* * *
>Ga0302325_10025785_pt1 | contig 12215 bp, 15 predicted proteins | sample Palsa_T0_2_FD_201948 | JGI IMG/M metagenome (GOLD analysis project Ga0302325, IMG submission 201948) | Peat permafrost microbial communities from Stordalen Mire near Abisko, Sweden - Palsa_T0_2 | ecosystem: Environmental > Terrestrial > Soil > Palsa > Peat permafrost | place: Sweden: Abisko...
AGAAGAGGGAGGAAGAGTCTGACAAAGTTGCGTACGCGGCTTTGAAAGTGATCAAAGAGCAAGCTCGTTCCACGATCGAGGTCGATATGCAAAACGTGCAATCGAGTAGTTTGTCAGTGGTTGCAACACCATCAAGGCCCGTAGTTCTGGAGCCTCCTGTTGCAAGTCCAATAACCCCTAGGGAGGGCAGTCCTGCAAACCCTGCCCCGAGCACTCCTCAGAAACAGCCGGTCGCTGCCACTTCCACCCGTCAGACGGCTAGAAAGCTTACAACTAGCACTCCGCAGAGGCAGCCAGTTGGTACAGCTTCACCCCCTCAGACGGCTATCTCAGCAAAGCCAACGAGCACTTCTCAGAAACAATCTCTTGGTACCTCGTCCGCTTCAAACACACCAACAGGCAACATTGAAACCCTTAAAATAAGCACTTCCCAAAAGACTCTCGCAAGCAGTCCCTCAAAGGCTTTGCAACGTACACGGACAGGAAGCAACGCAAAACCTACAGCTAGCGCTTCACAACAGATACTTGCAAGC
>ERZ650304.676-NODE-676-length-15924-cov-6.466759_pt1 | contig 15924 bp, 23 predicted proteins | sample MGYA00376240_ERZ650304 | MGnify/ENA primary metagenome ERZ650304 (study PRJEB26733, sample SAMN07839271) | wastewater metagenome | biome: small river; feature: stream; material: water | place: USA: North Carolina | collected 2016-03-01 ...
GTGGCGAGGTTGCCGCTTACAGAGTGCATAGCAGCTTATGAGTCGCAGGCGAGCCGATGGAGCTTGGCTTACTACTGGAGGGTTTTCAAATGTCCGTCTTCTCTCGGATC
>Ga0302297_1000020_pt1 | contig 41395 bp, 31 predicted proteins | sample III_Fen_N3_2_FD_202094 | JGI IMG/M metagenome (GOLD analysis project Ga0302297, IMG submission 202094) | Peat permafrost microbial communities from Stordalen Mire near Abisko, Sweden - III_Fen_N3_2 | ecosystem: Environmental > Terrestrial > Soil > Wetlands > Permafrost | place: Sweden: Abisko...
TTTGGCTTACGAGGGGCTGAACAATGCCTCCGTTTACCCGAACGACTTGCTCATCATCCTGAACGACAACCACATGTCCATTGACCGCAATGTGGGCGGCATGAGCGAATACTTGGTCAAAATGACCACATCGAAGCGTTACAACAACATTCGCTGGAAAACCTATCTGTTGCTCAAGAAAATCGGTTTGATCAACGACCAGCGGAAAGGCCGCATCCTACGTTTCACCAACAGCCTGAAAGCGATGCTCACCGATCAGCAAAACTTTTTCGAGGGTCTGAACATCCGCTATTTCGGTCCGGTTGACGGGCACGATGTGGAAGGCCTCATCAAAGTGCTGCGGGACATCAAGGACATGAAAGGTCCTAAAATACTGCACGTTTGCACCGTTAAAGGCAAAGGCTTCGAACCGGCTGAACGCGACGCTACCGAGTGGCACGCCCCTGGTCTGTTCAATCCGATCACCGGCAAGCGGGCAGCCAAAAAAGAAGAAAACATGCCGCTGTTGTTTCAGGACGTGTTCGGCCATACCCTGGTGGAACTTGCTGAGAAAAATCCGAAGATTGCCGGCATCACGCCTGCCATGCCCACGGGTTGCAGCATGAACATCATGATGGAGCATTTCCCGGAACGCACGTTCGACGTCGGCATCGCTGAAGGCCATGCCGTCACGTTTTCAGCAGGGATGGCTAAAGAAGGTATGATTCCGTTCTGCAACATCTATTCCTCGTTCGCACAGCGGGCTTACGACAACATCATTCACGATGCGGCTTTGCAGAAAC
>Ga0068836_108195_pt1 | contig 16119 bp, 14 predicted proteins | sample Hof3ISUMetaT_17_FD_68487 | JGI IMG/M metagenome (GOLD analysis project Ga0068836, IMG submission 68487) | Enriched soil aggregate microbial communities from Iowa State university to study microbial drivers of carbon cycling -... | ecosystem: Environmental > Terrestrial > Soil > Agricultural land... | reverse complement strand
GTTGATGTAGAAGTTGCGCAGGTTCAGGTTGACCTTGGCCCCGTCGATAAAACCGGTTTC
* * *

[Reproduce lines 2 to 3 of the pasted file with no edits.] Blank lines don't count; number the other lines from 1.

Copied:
AGAAGAGGGAGGAAGAGTCTGACAAAGTTGCGTACGCGGCTTTGAAAGTGATCAAAGAGCAAGCTCGTTCCACGATCGAGGTCGATATGCAAAACGTGCAATCGAGTAGTTTGTCAGTGGTTGCAACACCATCAAGGCCCGTAGTTCTGGAGCCTCCTGTTGCAAGTCCAATAACCCCTAGGGAGGGCAGTCCTGCAAACCCTGCCCCGAGCACTCCTCAGAAACAGCCGGTCGCTGCCACTTCCACCCGTCAGACGGCTAGAAAGCTTACAACTAGCACTCCGCAGAGGCAGCCAGTTGGTACAGCTTCACCCCCTCAGACGGCTATCTCAGCAAAGCCAACGAGCACTTCTCAGAAACAATCTCTTGGTACCTCGTCCGCTTCAAACACACCAACAGGCAACATTGAAACCCTTAAAATAAGCACTTCCCAAAAGACTCTCGCAAGCAGTCCCTCAAAGGCTTTGCAACGTACACGGACAGGAAGCAACGCAAAACCTACAGCTAGCGCTTCACAACAGATACTTGCAAGC
>ERZ650304.676-NODE-676-length-15924-cov-6.466759_pt1 | contig 15924 bp, 23 predicted proteins | sample MGYA00376240_ERZ650304 | MGnify/ENA primary metagenome ERZ650304 (study PRJEB26733, sample SAMN07839271) | wastewater metagenome | biome: small river; feature: stream; material: water | place: USA: North Carolina | collected 2016-03-01 ...